Rheumatology and Me

-Written by Dr. Ripudaman Singh, MD, PGY-2 Internal Medicine, Saint Peter’s University Hospital/Rutgers Robert Wood Johnson Medical School Program

I flipped the “MD with patient” exam room flag and entered to see the 2:30 pm appointment. A young lady was sitting tensely on the examination table and her young child engrossed on her E- tablet. However, my attention wasn’t immediately on her gaze or words; it was fixated on her hands. Her hands, etched with traces of nervousness, pain, and worry, spoke volumes. This was my first chronic Rheumatoid arthritis patient who needed my help and needed it urgently. She
came to the resident-run clinic after months of seeing a doctor. She lost her husband to illness, her job and subsequently her health insurance. She reported being diagnosed with arthritis but
couldn’t receive treatment months ago due to the turmoil in her life. I felt the pain in her voice and the helplessness in her gestures. We went ahead and decided to tackle this together.

I was intrigued yet worried. I never managed a rheumatoid arthritis patient prior. It was new to this freshly minted intern and I had doubts. Doubts about using big medications, doubts about their efficacy and doubts about her adherence. My clinic attending that day told me the story of her mother who battled RA and with her first-hand experience, that day we took it upon ourselves to manage her medical condition. I learnt a lot that day but not enough.

Primary care medicine sees a good amount of rheumatology. The number adds up. But does the required knowledge or skill set stand a similar stance? I was not surprised to see studies performed at academic medical centers in the United states where residents reported a lack of confidence in the practice of Rheumatology (1). This confidence was lower than in the fields of Cardiology, Gastroenterology and Pulmonary medicine in a study done in Canada (2). I read up on suggestions. Suggestions that have been hypothesized but partially implied. I say partially because the effect has yet to kick in fully. Be it the required knowledge to interpret the ANA titers, the art and workup before the referral and knowing what early Rheumatoid arthritis affected joints will look like rather than the one which we are shown in the textbooks. All these and many other queries continue to be rather quite visible to me as a medicine resident.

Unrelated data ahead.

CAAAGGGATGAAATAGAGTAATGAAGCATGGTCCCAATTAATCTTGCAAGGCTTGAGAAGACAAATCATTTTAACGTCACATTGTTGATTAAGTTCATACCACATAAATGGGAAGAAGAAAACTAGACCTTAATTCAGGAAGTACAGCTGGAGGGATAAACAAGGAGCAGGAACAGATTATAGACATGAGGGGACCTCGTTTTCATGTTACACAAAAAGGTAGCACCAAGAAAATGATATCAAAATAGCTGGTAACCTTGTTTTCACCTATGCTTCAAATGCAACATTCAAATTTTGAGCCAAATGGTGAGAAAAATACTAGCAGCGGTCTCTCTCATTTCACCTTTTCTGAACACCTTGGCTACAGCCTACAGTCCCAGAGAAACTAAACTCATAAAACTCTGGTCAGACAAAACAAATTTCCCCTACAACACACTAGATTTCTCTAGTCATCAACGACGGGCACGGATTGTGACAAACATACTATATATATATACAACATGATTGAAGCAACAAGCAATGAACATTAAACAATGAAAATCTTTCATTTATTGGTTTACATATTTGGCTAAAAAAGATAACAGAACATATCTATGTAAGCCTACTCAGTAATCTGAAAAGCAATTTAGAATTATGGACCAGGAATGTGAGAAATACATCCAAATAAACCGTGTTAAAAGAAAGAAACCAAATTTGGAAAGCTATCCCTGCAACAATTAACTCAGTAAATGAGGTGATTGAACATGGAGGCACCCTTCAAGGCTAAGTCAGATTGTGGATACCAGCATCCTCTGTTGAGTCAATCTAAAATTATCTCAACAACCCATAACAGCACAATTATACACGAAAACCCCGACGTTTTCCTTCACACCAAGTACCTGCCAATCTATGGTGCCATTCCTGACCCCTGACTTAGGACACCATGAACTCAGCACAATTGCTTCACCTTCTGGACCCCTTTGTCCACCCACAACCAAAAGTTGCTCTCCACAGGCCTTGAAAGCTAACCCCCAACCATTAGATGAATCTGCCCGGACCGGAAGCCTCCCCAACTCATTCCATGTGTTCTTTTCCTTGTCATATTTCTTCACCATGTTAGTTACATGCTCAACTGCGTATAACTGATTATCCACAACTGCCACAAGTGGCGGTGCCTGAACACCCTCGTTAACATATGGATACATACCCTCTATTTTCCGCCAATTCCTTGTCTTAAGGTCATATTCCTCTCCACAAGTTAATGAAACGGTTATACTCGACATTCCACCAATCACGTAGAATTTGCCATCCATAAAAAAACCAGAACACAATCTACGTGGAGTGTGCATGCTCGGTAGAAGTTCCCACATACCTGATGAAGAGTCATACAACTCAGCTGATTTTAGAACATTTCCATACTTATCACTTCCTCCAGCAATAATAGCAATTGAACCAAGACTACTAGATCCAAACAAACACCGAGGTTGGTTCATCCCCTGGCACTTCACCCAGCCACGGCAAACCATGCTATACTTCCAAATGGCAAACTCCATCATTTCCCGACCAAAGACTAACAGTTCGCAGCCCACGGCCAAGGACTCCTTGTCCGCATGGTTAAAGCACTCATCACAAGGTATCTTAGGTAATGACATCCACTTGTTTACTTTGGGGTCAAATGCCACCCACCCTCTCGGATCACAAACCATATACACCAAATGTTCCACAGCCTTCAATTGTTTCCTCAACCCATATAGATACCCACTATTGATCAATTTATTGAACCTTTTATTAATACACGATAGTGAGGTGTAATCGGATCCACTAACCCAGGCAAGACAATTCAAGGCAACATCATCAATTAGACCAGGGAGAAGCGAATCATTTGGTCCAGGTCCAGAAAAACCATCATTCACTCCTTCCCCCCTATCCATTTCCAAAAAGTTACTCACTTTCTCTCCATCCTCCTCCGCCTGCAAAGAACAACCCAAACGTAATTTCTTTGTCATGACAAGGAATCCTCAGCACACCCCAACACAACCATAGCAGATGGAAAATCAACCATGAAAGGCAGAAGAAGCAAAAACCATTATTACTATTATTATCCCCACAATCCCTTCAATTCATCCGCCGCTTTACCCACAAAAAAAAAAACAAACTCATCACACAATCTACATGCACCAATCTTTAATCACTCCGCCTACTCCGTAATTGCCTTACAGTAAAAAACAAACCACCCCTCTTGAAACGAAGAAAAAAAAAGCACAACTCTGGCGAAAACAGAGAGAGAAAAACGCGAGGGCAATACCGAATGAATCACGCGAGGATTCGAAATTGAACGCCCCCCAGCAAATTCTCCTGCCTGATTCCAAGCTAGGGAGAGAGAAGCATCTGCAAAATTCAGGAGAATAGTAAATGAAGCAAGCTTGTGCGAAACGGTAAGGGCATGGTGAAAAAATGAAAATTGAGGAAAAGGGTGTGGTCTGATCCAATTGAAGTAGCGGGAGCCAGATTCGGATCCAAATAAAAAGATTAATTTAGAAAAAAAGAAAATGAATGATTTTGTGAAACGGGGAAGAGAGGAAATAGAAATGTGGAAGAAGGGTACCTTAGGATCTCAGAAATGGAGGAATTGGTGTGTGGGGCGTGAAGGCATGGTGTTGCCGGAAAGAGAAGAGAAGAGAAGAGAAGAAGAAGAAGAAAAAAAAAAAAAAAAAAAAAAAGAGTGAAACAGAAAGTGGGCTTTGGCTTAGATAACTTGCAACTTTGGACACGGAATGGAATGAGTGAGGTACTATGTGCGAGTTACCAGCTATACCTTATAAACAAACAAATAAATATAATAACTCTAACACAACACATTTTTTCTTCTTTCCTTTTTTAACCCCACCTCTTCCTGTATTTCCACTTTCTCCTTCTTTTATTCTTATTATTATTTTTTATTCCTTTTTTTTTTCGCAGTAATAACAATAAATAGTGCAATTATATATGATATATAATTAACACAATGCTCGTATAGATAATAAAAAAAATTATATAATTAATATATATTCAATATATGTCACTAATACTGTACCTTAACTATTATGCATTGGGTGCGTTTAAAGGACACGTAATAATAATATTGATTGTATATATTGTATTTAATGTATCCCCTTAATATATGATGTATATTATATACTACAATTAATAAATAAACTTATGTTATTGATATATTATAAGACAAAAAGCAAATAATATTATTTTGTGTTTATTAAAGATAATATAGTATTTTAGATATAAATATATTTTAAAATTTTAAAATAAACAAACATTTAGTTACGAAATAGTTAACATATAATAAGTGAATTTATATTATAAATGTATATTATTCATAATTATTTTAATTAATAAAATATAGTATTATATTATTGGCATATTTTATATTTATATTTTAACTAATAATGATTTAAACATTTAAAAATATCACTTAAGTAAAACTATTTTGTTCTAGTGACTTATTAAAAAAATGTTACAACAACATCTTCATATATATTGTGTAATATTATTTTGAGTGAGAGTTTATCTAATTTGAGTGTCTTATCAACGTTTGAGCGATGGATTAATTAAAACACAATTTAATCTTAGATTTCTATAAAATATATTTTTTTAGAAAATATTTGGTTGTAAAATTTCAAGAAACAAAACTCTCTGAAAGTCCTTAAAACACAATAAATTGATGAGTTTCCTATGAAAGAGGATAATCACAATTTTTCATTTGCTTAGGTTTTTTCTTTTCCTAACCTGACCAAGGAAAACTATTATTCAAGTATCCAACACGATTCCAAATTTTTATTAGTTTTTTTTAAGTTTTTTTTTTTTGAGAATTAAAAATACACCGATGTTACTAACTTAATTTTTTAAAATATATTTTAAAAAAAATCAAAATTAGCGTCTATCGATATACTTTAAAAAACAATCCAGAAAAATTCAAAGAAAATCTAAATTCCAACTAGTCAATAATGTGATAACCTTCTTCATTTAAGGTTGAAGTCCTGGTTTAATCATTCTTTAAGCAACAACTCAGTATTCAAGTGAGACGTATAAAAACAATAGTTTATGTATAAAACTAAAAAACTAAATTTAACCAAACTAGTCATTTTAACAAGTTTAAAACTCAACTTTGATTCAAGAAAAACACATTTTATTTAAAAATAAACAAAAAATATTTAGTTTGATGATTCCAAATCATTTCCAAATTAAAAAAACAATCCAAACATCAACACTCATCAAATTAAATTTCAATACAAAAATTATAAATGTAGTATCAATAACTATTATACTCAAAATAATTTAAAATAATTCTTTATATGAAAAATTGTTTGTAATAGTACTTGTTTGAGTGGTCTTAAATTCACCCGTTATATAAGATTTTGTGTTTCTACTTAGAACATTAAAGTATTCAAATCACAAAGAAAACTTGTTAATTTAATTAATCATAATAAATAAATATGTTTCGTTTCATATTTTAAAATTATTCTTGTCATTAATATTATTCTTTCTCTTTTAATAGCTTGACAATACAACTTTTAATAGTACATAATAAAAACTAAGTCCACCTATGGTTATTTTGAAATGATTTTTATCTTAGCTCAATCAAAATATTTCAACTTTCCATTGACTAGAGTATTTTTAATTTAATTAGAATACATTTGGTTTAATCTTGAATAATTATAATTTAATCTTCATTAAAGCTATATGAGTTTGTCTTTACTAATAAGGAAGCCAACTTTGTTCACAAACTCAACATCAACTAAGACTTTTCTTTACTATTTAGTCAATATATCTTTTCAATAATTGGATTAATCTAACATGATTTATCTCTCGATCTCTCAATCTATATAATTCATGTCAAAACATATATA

The young lady in the clinic is not the only reason I am writing this today. She was one of the many who enlightened my clinic panel of patients. The disablement seen in these cases is much higher than the practical training available to prevail over it in most healthcare settings. Studies have tried co-relating In-training exam scores with the confidence in residents’ rheumatology practice but have consistently concluded that those alone don’t work (3). The same study mentioned above showcased how the impact of rheumatological training is far greater than other comparable specialties (2). So as a part of the curious personality types, I feel it’s a discussion which needs to be on the forefront. Lack of access to quality rheumatological healthcare provision continues to widen and continues to surface frequently (4).

So, what’s the next step? As a resident, I believe the solution might lie in advocating for early and more comprehensive access to rheumatological training especially for community settings. Whether through in-person experiences or via online platforms from advanced rheumatology centers, providing residents with the necessary skill set is crucial. The natural follow-up query pertains to the scarcity of workforce and already strained resources. But in the words of Nelson

“Education is the most powerful weapon you can use to change the world.”

Let’s start small, but let’s initiate this change swiftly.


‌1.He L, Didem Saygın, Leverenz D, Quimson L, Martin S, Ko K. A single center pilot study:
assessing resident needs and faculty perceptions to improve training in rheumatology. BMC
Medical Education. 2023;23(1). doi:https://doi.org/10.1186/s12909-023-04336-8

2.Katz SJ, Oswald AE. How confident are internal medicine residents in rheumatology versus
other common internal medicine clinical skills: an issue of training time or exposure? Clinical
Rheumatology. 2011;30(8):1081-1093. doi:https://doi.org/10.1007/s10067-011-1715-4

‌3.Leverenz DL, Eudy AM, Criscione-Schreiber LG. What do internal medicine residents know
about rheumatology? A needs assessment for curriculum design. Clinical Rheumatology.
Published online November 17, 2020. doi:https://doi.org/10.1007/s10067-020-05506-5

4.Miloslavsky EM, Bolster MB. Addressing the rheumatology workforce shortage: A multifaceted approach. Seminars in Arthritis and Rheumatism. 2020;50(4):791-796. doi:https://doi.org/10.1016/j.semarthrit.2020.05.009. Available from: https://www.vecteezy.com/vector-art/628327-knowledge-flat-design-business-concept-cartoon-

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